AT&T Graduate Student Symposium

On November 9th, 2018, AT&T will hold the 2nd annual one-day graduate student symposium for outstanding students working in the areas of Data Science and AI research. The symposium provides an opportunity for selected graduate students to present their research to AT&T Labs. Additionally, AT&T researchers will discuss opportunities for collaboration, offer career advice about working in an industry lab, and describe projects in these active research areas:

Below please find the 2018 call for participation as well as highlights of the 2017 Graduate Student Symposium, including the selected students and their presentation titles.

2018 Call for Participation

2017 Graduate Student Symposium

Students' Presentations

Shannon Gallagher, Carnegie Mellon University (Statistics) Building a Better Agent-Based Model

Lucy Gao, University of Washington (Biostatistics) Are Clusterings of Multiple Data Views Independent?

Xianyi Gao, Rutgers University (Electrical and Computer Engineering) Transforming Speed Sequences into Road Rays on the Map with Elastic Pathing

Fred Hohman, Georgia Tech (Computer Science) Graph Playgrounds: 3D Exploration of Graph Layers via Vertex Cloning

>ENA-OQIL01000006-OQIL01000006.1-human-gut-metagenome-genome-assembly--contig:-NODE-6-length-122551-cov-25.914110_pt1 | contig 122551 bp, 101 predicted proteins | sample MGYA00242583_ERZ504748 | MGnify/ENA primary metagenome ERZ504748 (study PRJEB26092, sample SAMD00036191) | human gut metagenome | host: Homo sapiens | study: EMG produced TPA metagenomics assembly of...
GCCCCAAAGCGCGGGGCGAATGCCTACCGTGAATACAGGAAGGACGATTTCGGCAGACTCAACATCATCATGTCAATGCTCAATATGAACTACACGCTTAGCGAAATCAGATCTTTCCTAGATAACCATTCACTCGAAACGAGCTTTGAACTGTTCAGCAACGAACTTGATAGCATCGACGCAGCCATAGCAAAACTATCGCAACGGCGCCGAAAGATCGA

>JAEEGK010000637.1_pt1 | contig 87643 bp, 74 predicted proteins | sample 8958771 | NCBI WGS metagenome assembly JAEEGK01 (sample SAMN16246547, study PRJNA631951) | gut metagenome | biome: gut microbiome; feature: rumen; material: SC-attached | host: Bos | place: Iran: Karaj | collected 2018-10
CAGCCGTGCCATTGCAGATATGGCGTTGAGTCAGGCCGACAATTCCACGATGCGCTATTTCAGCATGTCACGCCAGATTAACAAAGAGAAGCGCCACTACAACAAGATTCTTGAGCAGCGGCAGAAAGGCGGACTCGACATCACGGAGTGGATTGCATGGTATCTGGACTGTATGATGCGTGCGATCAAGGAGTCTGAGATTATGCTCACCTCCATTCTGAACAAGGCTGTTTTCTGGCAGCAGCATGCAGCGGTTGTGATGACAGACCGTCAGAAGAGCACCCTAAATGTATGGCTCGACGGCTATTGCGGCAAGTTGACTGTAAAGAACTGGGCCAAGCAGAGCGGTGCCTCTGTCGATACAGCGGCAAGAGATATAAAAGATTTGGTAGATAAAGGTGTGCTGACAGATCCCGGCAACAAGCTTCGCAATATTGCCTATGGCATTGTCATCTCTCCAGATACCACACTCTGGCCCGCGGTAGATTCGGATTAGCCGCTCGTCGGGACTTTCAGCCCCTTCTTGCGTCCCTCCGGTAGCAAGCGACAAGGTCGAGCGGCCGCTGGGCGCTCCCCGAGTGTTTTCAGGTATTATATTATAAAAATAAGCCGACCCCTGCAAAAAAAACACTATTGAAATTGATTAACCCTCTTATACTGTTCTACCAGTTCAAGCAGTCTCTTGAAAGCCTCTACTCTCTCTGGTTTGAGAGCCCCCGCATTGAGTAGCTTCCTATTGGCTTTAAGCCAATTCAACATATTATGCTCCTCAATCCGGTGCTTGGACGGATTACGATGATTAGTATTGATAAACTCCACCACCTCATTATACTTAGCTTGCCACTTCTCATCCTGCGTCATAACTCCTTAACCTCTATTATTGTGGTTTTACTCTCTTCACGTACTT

Lingzi Hong, University of Maryland (Information Science) Patterns of Digital Footprints Applied in Government Decision Making

Hanyu Jiang, Stevens Institute of Technology (Computer Engineering) A GPU-Based Parallel Framework for Accelerating Genomic Data Analysis

Xinyue Li, Yale University (Biostatistics) Penalized Multi-Band Learning for Accelerometer Data

Zongru Shao, Stevens Institute of Technology (Computer Engineering) Detecting Alzheimer’s and Aphasia with Text Mining Techniques

Simon Shaolei Du, Carnegie Mellon University (Machine Learning) When is a Convolutional Filter Easy to Learn?

Emily Wall, Georgia Tech (Computer Science) Modeling and Mitigating Cognitive Bias in Mixed-Initiative Visual Analytics

Huaxia Wang, Stevens Institute of Technology (Electrical Engineering) Adversarial Perturbations in Deep Neural Networks: Attack and Defense

Yixin Wang, Columbia University (Statistics) Robust Probabilistic Modeling with Bayesian Data Reweighting

Julia Wrobel, Columbia University (Biostatistics) Registration for Exponential Family Functional Data

Qiong Wu, College of William and Mary (Computer Science) Foundations of Nonparametric Preference Learning from Rank Data


AT&T, 33 Thomas Street, New York, NY 10007
The symposium is held in the AT&T Research Center in downtown Manhattan located at 33 Thomas Street, New York, NY 10007. See map.

Contact Us

The AT&T Graduate Student Symposium is organized by Cheryl Flynn and Jim Klosowski.
Email us.